Letters to the editor: Questions for Michael Oren, redefining anti-Semitism and more

Rob Eshman notices the absence of Benjamin Netanyahu in Michael Oren’s book (“One Question for Michael Oren,” June 26).
July 1, 2015

Three Answers for Rob Eshman

Rob Eshman notices the absence of Benjamin Netanyahu in Michael Oren’s book (“One Question for Michael Oren,” June 26). He is guilty of perhaps a greater omission, leaving out the abject failures connected to the “leading the way” of both Yitzhak Rabin and Ariel Sharon, unless he considers the Palestine Liberation Organization in the West Bank and Hamas in Gaza as beacons of hope. 

Zvi Koenigsberg via email

“Tough international sanctions that Obama set in place.”  Really? Once Eshman says stuff like that, he exposes himself as disingenuous and intellectually dishonest. 

Stephen Bier via email

Eshman’s editorial on Michael Oren’s criticism of President Barack Obama, without a critical word of Benjamin Netanyahu, is startling. Eshman gives an example of Levi Eshkol wisely keeping his criticism of Lyndon Johnson out of the press, working instead to find ways Johnson could swing behind Israel. A popular Hebrew saying is “me-oyev le-ohev” — from enemy to friend — also the title of a well-known Shmuel Yosef Agnon story. Obama is certainly no enemy of Israel, but Bibi succeeded in turning him into less of a friend of Israel. 

Yona Sabar, Hebrew Word of the Week

Michael Oren: Friend or Foe?

Michael Oren may claim he is also loyal to the U.S. (“Torn Between Two Loves,” June 19), but his giving up of his citizenship to become Israel’s ambassador to the United States exposed that to be a lie. I am not a fan of Barack Obama, but he is the president of the United States and is under no obligation to feel any affection for Israel. 

At the end of the day, Obama has provided more weapons to Israel than any other president and he has done that through two of Israel’s assaults on Gaza and just ordered another $1.9 billion in weapons to be shipped to Israel, a story that the U.S. media did not report. 
He has also, despite some public criticisms of Israel’s outrageous behavior, continued the U.S. policy of protecting Israel’s behind at the U.N. and every international forum. That should make him an accessory to war crimes, but with his drone war, he already qualified as the real thing. He and Benjamin Netanyahu have much in common.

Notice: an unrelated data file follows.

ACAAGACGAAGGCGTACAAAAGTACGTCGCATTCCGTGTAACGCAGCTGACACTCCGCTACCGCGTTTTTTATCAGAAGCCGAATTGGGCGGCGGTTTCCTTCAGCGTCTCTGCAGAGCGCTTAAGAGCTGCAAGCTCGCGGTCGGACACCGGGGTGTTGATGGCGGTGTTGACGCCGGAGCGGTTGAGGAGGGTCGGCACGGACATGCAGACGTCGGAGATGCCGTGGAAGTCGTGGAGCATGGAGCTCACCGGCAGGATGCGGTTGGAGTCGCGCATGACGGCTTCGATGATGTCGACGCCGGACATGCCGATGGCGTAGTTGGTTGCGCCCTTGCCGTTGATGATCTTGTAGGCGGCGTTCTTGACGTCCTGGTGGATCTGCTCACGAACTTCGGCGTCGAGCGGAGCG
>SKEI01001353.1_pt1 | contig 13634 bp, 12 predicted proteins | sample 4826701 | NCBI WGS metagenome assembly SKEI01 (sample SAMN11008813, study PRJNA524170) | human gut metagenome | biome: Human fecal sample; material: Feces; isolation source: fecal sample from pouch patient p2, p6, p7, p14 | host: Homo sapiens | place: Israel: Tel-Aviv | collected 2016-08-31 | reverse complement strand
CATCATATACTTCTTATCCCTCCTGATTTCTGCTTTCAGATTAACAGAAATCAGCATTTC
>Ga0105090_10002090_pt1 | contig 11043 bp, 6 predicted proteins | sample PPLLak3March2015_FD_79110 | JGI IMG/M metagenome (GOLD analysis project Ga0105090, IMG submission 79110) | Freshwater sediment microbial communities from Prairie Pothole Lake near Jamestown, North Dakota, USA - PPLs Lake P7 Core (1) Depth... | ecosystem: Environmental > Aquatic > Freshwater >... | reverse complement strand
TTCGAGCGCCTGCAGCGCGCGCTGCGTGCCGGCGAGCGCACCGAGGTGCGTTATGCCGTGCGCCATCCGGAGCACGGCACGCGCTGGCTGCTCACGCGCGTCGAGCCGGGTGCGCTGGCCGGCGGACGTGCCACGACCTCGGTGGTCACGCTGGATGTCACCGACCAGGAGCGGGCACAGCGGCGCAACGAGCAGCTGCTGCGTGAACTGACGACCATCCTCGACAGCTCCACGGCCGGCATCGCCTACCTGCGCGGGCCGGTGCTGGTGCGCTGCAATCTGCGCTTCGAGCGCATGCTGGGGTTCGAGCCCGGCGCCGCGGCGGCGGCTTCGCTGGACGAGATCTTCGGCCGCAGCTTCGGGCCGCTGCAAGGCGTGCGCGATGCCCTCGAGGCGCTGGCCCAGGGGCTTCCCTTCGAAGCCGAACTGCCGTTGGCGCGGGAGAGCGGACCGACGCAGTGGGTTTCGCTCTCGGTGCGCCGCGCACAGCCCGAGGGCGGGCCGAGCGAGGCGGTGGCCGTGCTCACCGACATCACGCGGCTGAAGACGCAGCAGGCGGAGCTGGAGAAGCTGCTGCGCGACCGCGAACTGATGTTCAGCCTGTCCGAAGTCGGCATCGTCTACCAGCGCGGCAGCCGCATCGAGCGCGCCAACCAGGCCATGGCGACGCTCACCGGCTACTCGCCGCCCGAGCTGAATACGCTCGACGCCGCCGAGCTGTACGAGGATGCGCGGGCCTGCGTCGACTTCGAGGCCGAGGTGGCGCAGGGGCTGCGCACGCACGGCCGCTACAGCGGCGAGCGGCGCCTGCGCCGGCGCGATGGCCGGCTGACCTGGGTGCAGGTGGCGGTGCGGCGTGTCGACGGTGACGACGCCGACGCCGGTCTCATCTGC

Jeff Blankfort via jewishjournal.com

Redefining Anti-Semitism Suppresses Criticism 

The AMCHA Initiative and its allies are lying when they say they do not advocate that the State Department’s definition of anti-Semitism should be used to restrict speech (“Yes, Adopt the State Dept. Version,” June 26). As a Jewish and Israeli faculty member at San Jose State University, I can attest firsthand that they routinely utilize this definition to suppress criticism of Israel on college campuses.

The State Department’s definition deliberately conflates criticism of Israel with anti-Semitism. That is why Zionist organizations love it, and that is why adopting it as state law would be wrong. Among its flaws, it labels as anti-Semitic any comparison of Israeli policy to that of Nazi Germany. But former head of Shin Bet, Avraham Shalom, did exactly that when he said the Israeli military is “a brutal occupation force, similar to the Germans in World War II.” Menachem Begin, years before he became prime minister of Israel, called the Israeli Defense (Emergency) Regulations outright “Nazi.” Were they both hidden anti-Semites?

Noam Perry, San Jose

University Policy not Universal

I respectfully disagree with Glenn Sonnenberg’s central premise that our community on campuses should not contest Boycott, Divestment and Sanctions (BDS) votes in student government (“Thinking About BDS Differently — and Strategically,” June 19). Each campus is different. The best strategy must be determined by Jewish campus leaders based on circumstances that only they understand.
Jewish organizations can help in many ways to support our students. In the final analysis, it’s the effort that must be engaged by our students among the broader student community. The organized Jewish community must support but never get in the way.
At UCLA for example, the forces who oppose BDS strongly prevailed this spring; the new student president is Jewish. Circumstances on other campuses will differ and in some cases, Sonnenberg’s strategy may make sense. Let the students figure it out.

Howard Welinsky,Toluca Lake

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